China Jade reopens after a remodel and expansion
Too many people. Waits that stretched up to an hour. Butt-to-butt bumping because of the tiny confines. A kitchen that required new equipment. Those factors -- and more -- contributed to the recent remodel and expansion of China Jade, arguably one of the city's best Szechuan Chinese restaurants, especially when you delve into the "traditional" Chinese menu, a thrill ride stamped with pig stomach and sea cucumber, pig's feet and preserved bean fish.
The Aurora restaurant closed in mid-January and reopened late last week, trumpeting double the square footage, a mission that was accomplished by taking over the former Quizno's space next door. The expanded dining room now boasts 120 seats, compared to the forty it had previously, and a private room that can hold up to thirty people was also added. "We had customers who were waiting thirty minutes, and sometimes up to an hour to eat -- we absolutely had to expand, and we wanted to make the space more inviting," says manager Lintong Li.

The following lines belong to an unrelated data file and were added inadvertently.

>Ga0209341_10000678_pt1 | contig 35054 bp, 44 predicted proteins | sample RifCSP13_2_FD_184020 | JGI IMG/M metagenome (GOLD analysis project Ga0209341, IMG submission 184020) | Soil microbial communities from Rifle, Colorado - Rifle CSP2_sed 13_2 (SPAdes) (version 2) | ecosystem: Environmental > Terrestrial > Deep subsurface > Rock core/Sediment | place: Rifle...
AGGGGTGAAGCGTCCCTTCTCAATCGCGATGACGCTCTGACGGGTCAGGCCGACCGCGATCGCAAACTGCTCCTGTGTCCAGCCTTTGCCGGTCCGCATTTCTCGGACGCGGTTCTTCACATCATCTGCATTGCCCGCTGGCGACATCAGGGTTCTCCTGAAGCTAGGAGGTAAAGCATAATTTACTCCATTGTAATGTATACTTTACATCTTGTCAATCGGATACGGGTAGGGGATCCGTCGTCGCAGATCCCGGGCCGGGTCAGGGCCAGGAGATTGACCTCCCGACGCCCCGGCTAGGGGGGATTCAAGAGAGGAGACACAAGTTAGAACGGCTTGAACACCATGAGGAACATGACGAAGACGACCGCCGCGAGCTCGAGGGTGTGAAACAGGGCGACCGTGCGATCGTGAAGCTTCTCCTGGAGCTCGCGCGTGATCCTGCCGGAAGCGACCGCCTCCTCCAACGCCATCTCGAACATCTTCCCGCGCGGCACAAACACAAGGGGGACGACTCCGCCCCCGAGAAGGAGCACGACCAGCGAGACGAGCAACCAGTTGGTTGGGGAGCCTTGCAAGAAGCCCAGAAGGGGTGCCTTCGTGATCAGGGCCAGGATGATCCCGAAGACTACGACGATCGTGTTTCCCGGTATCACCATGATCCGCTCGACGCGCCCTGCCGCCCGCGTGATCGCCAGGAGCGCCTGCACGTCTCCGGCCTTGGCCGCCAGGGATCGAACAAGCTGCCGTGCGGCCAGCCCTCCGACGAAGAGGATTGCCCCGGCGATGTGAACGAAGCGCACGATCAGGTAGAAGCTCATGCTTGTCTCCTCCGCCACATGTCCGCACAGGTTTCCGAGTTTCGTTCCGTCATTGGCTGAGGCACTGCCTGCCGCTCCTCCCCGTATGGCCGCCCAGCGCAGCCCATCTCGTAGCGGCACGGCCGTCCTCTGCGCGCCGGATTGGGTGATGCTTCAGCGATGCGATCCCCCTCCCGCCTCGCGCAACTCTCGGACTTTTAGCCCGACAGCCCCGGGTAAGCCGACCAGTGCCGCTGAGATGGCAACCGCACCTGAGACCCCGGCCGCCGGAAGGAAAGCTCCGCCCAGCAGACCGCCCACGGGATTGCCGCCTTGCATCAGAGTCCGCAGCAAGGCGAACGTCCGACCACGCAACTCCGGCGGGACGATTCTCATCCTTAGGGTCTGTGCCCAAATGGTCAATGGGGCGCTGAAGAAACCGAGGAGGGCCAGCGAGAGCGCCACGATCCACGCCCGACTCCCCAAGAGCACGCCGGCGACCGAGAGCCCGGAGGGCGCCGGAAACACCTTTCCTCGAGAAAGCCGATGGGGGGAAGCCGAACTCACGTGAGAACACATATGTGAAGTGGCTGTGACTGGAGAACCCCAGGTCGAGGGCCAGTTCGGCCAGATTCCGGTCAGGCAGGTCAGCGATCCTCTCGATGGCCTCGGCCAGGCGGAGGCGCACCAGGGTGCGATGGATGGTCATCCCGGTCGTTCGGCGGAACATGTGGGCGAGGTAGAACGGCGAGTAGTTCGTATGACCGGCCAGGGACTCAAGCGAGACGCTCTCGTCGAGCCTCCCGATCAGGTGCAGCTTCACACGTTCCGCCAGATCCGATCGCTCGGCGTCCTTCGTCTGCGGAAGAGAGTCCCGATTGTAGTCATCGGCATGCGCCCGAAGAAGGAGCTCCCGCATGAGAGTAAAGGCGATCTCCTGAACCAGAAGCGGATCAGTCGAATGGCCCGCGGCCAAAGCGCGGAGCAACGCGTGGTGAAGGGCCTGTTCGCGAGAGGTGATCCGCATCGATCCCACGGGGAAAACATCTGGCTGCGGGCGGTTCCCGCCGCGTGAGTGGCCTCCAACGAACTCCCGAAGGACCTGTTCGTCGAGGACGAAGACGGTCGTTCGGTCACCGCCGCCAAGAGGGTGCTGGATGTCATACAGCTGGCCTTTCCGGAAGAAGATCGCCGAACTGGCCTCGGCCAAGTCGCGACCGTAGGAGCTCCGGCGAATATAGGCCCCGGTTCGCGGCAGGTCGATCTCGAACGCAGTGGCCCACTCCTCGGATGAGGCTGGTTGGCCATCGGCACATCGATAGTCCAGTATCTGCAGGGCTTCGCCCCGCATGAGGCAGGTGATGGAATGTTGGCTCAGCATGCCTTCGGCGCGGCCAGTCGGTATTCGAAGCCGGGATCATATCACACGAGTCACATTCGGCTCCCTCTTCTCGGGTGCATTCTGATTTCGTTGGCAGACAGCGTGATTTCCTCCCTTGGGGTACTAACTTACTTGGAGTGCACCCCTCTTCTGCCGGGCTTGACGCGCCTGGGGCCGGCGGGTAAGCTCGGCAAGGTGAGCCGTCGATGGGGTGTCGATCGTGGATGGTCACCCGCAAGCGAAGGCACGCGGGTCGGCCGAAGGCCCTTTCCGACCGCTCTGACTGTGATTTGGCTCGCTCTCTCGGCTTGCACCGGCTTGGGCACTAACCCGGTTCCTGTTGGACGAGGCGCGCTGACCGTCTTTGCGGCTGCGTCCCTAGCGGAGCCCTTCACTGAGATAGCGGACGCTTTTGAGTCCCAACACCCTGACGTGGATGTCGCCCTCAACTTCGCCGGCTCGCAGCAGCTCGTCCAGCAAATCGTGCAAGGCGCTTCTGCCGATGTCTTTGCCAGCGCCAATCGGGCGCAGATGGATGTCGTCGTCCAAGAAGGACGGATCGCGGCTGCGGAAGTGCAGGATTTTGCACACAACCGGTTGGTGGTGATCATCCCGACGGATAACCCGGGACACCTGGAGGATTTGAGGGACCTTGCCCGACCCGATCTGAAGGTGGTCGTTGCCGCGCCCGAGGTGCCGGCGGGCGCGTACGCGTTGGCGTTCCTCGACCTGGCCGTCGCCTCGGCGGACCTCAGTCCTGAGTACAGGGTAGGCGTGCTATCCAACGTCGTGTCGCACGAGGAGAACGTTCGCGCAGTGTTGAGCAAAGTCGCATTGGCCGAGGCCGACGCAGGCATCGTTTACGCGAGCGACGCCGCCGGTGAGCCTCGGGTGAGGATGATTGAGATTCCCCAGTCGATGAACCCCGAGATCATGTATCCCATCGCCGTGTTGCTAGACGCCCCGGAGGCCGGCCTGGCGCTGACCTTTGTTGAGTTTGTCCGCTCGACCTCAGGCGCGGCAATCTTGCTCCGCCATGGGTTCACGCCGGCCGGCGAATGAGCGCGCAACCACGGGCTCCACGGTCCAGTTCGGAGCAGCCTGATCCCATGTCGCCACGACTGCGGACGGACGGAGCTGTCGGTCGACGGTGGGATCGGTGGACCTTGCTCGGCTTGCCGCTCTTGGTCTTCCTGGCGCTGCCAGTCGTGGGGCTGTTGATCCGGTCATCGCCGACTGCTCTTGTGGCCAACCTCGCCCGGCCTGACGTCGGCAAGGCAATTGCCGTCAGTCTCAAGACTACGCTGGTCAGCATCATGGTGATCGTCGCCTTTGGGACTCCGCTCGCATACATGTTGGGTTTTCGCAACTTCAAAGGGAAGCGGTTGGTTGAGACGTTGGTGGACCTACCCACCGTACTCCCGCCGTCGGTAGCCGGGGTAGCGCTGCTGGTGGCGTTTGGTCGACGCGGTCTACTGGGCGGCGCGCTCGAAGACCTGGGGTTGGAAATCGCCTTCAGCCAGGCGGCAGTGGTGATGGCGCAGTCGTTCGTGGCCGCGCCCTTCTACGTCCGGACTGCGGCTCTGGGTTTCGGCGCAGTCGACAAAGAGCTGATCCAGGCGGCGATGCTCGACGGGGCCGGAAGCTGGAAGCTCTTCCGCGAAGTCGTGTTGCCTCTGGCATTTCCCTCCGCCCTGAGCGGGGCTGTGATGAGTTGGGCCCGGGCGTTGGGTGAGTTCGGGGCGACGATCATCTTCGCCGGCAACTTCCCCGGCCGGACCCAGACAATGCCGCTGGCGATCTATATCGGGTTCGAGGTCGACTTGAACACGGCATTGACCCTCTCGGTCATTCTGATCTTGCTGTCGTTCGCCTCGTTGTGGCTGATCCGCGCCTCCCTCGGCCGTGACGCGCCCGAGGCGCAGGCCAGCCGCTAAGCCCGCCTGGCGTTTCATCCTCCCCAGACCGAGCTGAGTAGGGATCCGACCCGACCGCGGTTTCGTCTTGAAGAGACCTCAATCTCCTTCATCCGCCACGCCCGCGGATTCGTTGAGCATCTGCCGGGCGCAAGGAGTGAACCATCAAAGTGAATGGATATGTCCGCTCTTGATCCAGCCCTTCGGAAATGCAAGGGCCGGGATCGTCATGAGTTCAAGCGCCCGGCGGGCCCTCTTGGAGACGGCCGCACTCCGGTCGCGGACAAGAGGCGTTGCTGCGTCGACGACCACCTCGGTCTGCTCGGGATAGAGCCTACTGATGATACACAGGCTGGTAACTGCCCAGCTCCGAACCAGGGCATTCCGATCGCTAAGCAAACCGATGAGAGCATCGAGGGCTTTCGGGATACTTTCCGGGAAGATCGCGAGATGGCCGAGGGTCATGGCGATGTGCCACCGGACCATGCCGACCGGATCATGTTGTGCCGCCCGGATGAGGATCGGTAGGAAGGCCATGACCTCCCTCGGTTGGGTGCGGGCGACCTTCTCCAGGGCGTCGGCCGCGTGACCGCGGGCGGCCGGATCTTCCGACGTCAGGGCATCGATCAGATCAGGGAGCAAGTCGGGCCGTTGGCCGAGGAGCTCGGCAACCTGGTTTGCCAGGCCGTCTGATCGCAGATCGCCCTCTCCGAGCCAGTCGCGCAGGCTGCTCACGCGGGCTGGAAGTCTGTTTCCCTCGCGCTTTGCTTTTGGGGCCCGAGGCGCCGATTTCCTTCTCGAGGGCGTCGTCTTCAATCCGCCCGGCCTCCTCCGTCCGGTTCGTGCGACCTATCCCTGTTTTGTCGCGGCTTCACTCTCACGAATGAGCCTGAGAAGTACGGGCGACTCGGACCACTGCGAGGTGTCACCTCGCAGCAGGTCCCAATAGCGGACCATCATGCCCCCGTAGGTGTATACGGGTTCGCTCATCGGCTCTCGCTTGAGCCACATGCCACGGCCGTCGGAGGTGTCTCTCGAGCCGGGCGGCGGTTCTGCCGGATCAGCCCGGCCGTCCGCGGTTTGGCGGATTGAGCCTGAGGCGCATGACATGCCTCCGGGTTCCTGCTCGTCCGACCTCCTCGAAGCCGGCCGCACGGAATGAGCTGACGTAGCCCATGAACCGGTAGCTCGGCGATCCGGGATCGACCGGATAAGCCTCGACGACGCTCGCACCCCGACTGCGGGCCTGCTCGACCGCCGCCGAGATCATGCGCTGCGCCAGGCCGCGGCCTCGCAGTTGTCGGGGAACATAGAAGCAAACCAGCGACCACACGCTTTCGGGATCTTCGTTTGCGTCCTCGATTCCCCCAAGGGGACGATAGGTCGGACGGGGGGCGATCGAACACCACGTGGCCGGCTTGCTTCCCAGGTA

New paint, the hue of mustard seed, have brightened the walls, granite tables give the room a degree of elegance, and the porcelain tile floors, shimmery with a copper finish, add to the cosmopolitan flair. The result is a space that's far more modern and stylish than the past incarnation, which was comfortable enough but not much to look it.
And while the walls are currently bereft of accents, art, says Li, is forthcoming. And, so, too, is a full liquor license, as well as additions to both the traditional Chinese menu and the Americanized one, which, while geared toward more cautious palates, is nonetheless prepared with finesse.
"We want to expand both menus, and we now have the kitchen equipment to allow us to do that," says Li. But first, he admits, he has to hire additional kitchen staff -- staff that can cook the way "they do in China." And that includes, he says, the ability to execute the art of Chinese grilling, specifically things like Xinjiang lamb sticks, a popular Chinese street food that's marinated and rubbed with ziran (cumin), salt and chile dust. "We have a large American population, so we want to make those people happy, but we also want to make sure that we continue to give people the traditional perspective, too," explains Li.
Along with the menu expansions, the liquor license, he hopes, will be approved within the next few months. "This is the kind of food that goes really well with a great draft beer," says Li.
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